The HR Specialist: Minnesota Employment Law

Minnesota employees who make good-faith reports about safety concerns are protected from retaliation. Before you approve a termination recommendation, make sure the employee hasn’t recently complained about safety issues. If he has, verify that the discharge reasons are genuine. Otherwise, prepare for a retaliation lawsuit.

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There’s at least one upside to having a unionized workforce: Employees who have disagreements over pay or benefits generally have to use the arbitration process authorized in the union contract to pursue their claims. Your collective-bargaining agreement can save employers from expensive trips to the federal courts.

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If you have a policy that tries to limit employees’ Internet use, make sure your IT department has an accurate and very specific way to measure that usage. Otherwise, an employee who’s fired for violating the policy may end up collecting unemployment compensation.

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In response to employee complaints about electrical hazards at the U.S. Postal Service’s processing center in Eagan, OSHA in June fined the post office $210,000 for willful violations of the Occupational Safety and Health Act.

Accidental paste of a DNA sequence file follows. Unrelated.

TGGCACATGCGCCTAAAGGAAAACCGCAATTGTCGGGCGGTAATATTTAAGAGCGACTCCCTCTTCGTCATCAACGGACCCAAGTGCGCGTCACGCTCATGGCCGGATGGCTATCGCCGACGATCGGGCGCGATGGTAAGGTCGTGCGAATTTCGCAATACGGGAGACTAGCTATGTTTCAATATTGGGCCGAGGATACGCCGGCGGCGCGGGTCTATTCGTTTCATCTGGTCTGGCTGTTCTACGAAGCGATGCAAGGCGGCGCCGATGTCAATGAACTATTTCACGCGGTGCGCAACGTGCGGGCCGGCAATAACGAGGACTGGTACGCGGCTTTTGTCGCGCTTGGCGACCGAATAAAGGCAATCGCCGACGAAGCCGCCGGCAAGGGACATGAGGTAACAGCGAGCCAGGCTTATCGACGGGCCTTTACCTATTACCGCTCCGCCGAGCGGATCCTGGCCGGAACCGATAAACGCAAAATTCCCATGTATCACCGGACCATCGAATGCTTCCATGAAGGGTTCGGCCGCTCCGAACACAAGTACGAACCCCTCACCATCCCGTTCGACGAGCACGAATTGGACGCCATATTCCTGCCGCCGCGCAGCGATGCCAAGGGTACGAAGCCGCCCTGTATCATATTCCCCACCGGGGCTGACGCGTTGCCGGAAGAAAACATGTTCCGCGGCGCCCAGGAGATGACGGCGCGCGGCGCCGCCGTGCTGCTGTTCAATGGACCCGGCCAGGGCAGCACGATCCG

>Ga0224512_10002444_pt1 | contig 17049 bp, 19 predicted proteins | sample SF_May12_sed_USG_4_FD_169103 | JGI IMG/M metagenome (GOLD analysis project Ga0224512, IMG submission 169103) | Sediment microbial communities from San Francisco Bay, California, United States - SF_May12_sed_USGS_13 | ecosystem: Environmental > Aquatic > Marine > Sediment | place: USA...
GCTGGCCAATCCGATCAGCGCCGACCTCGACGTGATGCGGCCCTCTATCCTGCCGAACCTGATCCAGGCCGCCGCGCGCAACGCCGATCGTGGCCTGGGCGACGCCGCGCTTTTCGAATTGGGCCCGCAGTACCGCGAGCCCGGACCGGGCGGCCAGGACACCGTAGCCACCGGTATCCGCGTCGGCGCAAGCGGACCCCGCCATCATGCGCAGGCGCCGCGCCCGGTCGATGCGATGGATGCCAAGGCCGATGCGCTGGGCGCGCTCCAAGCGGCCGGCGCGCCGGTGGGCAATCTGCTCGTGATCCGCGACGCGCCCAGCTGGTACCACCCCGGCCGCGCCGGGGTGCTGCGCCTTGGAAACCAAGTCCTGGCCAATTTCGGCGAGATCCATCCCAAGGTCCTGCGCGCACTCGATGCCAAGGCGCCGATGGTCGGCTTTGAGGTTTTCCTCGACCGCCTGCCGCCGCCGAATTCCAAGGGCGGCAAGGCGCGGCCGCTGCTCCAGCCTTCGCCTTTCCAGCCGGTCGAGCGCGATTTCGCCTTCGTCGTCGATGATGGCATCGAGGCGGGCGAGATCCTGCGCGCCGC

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An EEOC disability discrimination suit against Hibbing Taconite seems likely headed for trial after a federal district court judge refused to dismiss charges against the Mesabi Iron Range mining firm. The case involves a hearing-impaired job applicant with years of mining experience, whom the company refused to hire, according to the EEOC complaint.

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Managers and HR professionals are often pulled in many directions at once and don’t always have time to independently review the personnel decisions that line supervisors make. Under what’s commonly referred to as the “cat’s paw” theory, an employee can win a discrimination claim even if the employer successfully proves that the actual decision-maker didn’t intend to discriminate—or even knew that the employee was a member of a protected class.

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It seems elementary that employees should work when they are being paid. But some employees apparently think it is fine to take unauthorized breaks by holing up in an inconspicuous place. You don’t have to put up with it.

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Employers aren’t required to go out of their way to encourage employees to have a doctor certify a serious health condition that qualifies for FMLA leave.

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According to a complaint by former St. Cloud Police Officer Sean Lathrop, he was a rising star in the department until his supervisors found out he was gay. Then his career prospects suddenly dimmed. Now he’s suing.

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When you find out that an employee has been doing things that make the work environment sexually hostile, you must fix the problem right away. The sooner you do, the less likely that an employee will successfully sue. That’s because employees have just 300 days to file EEOC charges. That clock starts ticking as soon as you start acting to clean up the environment.

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